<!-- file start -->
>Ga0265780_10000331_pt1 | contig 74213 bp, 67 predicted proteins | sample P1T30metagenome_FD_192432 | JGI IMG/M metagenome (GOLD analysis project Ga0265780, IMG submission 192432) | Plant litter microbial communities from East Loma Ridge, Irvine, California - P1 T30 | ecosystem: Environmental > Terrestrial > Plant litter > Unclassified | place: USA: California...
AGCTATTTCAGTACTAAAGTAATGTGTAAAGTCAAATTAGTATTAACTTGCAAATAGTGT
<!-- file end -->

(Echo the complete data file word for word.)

>Ga0265780_10000331_pt1 | contig 74213 bp, 67 predicted proteins | sample P1T30metagenome_FD_192432 | JGI IMG/M metagenome (GOLD analysis project Ga0265780, IMG submission 192432) | Plant litter microbial communities from East Loma Ridge, Irvine, California - P1 T30 | ecosystem: Environmental > Terrestrial > Plant litter > Unclassified | place: USA: California...
AGCTATTTCAGTACTAAAGTAATGTGTAAAGTCAAATTAGTATTAACTTGCAAATAGTGT